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Co-production of amino acid-rich xylooligosaccharide and single-cell protein from paper mulberry by autohydrolysis and fermentation technologies



Autohydrolysis is an extensively investigated pretreatment method due to its environmental friendliness. During autohydrolysis, most xylan from hemicellulose can be converted into xylooligosaccharides (XOS), and cellulose in the autohydrolyzed residues can be transformed into glucose after enzymatic hydrolysis. Both of these are value-added biochemicals in the biorefining process. In this work, paper mulberry (PM), which contains abundant protein, was utilized as a raw material to coproduce XOS and single-cell protein (SCP) through autohydrolysis and fermentation technologies.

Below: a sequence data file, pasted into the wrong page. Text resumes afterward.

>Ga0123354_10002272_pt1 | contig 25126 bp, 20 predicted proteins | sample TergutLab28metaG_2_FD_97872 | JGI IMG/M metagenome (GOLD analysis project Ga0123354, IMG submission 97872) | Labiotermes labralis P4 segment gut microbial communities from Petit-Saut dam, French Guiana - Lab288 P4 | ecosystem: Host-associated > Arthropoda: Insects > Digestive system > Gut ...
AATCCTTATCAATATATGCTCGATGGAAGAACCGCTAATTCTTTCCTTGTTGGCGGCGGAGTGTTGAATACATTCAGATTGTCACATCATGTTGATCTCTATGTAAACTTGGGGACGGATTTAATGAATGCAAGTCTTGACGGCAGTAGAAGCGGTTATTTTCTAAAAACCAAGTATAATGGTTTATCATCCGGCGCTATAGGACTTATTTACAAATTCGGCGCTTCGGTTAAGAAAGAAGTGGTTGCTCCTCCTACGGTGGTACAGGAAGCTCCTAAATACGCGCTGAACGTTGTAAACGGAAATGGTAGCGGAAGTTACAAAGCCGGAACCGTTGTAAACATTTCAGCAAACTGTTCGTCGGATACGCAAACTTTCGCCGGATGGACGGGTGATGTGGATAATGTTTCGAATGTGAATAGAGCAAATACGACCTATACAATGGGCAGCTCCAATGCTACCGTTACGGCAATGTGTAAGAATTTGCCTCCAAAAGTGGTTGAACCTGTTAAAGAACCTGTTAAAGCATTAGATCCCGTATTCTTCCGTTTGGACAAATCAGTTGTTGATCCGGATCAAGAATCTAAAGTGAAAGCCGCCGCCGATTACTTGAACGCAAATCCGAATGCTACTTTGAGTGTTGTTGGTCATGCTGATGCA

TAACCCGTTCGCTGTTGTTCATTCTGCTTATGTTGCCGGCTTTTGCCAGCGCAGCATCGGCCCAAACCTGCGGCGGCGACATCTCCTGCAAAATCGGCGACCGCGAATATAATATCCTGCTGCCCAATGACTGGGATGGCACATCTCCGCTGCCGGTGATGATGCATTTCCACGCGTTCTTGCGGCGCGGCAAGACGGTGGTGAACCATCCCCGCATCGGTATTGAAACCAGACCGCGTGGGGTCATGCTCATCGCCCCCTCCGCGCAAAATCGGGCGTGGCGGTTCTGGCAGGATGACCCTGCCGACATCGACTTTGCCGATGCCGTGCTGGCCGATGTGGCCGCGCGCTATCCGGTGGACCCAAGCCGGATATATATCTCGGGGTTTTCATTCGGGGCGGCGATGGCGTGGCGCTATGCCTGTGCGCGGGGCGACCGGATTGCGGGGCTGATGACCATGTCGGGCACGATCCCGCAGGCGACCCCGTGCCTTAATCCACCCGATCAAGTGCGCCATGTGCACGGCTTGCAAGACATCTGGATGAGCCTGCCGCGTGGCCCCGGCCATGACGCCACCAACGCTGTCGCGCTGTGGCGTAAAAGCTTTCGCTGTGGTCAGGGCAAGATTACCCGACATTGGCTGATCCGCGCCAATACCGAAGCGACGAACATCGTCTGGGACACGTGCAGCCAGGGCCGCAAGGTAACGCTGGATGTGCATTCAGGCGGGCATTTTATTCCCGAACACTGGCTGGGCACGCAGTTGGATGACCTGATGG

The results showed that 8.3 g of XOS and 1.8 g of amino acids could be recovered in the autohydrolysate (based on 100 g raw material) after autohydrolysis (170 °C, 1 h). Moreover, 5.7 g of low-DP XOS along with 1.8 g of amino acids could be further obtained from the autohydrolysate after hydrolysis with endo-β-1-4-xylanase. In addition, 20.1 g of fermentable monosaccharides was recovered after hydrolyzing the autohydrolyzed PM with cellulase, which can be used to produce 4.8 g of SCP after fermentation with Candida utilis.


As a valuable application of PM, a novel process is proposed to coproduce amino acid-rich XOS and SCP through autohydrolysis. The carbohydrate of PM is effectively converted to high value-added products.